The **Dividend Discount Model (DDM)** is a quantitative method of valuing a company’s stock price based on the assumption that the current fair price of a stock equals the sum of all company’s future dividends discounted back to their present value.

The dividend discount model was developed under the assumption that the intrinsic value of a stock reflects the present value of all future cash flows generated by a security. At the same time, dividends are essentially the positive cash flows generated by a company and distributed to the shareholders.

Generally, the dividend discount model provides an easy way to calculate a fair stock price from a mathematical perspective with minimum input variables required. However, the model relies on several assumptions that cannot be easily forecasted.

Depending on the variation of the dividend discount model, an analyst requires forecasting future dividend payments, the growth of dividend payments, and the cost of equity capital. Forecasting all the variables precisely is almost impossible. Thus, in many cases, the theoretical fair stock price is far from reality.

### Formula for the Dividend Discount Model

The dividend discount model can take several variations depending on the stated assumptions. The variations include the following:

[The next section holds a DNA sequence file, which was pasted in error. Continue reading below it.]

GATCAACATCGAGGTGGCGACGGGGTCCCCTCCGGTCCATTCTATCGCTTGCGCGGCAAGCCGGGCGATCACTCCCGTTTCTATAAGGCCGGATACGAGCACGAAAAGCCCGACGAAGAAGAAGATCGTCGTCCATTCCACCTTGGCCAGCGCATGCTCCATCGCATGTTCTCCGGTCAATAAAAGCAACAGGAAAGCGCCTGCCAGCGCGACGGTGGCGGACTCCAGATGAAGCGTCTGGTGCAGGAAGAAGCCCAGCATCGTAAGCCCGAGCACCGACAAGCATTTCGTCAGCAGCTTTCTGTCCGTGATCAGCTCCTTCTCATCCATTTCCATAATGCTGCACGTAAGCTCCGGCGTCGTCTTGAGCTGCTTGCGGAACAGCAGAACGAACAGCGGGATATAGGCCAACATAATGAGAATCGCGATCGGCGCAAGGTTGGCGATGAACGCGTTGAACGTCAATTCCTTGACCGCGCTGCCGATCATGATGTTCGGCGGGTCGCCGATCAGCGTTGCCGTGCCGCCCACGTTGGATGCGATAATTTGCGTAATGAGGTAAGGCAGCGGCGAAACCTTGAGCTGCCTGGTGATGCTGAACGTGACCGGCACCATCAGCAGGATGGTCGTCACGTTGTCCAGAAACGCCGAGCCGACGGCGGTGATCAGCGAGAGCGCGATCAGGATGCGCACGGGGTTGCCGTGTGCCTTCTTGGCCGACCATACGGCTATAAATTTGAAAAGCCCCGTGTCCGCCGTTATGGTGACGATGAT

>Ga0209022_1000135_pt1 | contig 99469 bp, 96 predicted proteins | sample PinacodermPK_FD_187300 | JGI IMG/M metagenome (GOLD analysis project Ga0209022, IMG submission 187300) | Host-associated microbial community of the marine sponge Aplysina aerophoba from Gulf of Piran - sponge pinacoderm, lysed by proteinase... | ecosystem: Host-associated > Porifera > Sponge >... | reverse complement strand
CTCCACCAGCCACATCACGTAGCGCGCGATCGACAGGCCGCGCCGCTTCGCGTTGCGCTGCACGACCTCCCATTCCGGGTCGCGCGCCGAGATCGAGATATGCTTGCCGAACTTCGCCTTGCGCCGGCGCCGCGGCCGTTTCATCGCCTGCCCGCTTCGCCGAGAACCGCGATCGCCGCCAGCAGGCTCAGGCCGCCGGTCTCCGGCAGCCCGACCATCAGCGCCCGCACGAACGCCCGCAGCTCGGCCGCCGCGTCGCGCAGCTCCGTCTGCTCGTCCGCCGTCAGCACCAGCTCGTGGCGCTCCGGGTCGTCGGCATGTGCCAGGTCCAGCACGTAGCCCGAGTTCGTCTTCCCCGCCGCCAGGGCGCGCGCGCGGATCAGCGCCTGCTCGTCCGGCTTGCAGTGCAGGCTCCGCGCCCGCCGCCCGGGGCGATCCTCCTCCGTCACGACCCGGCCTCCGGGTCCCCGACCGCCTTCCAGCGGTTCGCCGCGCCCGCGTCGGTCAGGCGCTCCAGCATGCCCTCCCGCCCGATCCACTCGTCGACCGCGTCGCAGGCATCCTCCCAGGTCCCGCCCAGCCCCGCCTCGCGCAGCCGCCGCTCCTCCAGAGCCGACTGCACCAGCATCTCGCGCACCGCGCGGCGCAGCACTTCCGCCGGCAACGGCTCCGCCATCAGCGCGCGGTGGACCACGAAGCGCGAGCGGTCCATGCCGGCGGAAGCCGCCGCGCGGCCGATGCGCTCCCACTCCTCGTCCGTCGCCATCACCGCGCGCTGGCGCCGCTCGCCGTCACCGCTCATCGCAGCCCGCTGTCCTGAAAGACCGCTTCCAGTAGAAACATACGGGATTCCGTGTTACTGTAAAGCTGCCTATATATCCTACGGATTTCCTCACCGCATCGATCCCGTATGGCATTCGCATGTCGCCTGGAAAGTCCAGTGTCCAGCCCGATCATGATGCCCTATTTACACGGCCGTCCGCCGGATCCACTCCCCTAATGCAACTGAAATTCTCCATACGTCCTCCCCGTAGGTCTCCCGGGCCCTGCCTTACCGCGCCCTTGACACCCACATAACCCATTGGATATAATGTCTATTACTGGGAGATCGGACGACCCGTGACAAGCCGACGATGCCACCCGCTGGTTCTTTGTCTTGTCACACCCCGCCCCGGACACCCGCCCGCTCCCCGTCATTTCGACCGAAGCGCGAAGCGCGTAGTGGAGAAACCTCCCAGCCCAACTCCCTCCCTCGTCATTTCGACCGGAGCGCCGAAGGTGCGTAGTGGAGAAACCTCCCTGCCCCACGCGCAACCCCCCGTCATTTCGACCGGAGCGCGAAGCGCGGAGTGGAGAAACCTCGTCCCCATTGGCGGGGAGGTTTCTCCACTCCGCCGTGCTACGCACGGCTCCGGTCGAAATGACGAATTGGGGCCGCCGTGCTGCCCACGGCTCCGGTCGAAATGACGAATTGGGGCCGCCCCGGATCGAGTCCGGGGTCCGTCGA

**1. Gordon Growth Model**

The Gordon Growth Model (GGM) is one of the most commonly used variations of the dividend discount model. The model is called after American economist Myron J. Gordon, who proposed the variation.

The GGM is based on the assumptions that the stream of future dividends will grow at some constant rate in future for an infinite time. Mathematically, the model is expressed in the following way:

Where:

- V
_{0 }– the current fair value of a stock - D
_{1 }– the dividend payment in one period from now - r – the estimated cost of equity capital (usually calculated using CAPM)
- g – the constant growth rate of the company’s dividends for an infinite time

**2. One-period Dividend Discount Model**

The one-period discount dividend model is used much less frequently than the Gordon Growth model. The former is applied when an investor wants to determine the intrinsic price of a stock that he or she will sell in one period from now. The one-period dividend discount model uses the following equation:

Where:

- V
_{0 }– the current fair value of a stock - D
_{1 }– the dividend payment in one period from now - P
_{1 }– the stock price in one period from now - r – the estimated cost of equity capital

**3. Multi-period Dividend Discount Model**

The multi-period dividend discount model is an extension of the one-period dividend discount model wherein an investor expects to hold a stock for the multiple periods. The main challenge of the multi-period model variation is that forecasting dividend payments for different periods is required. The model’s mathematical formula is below:

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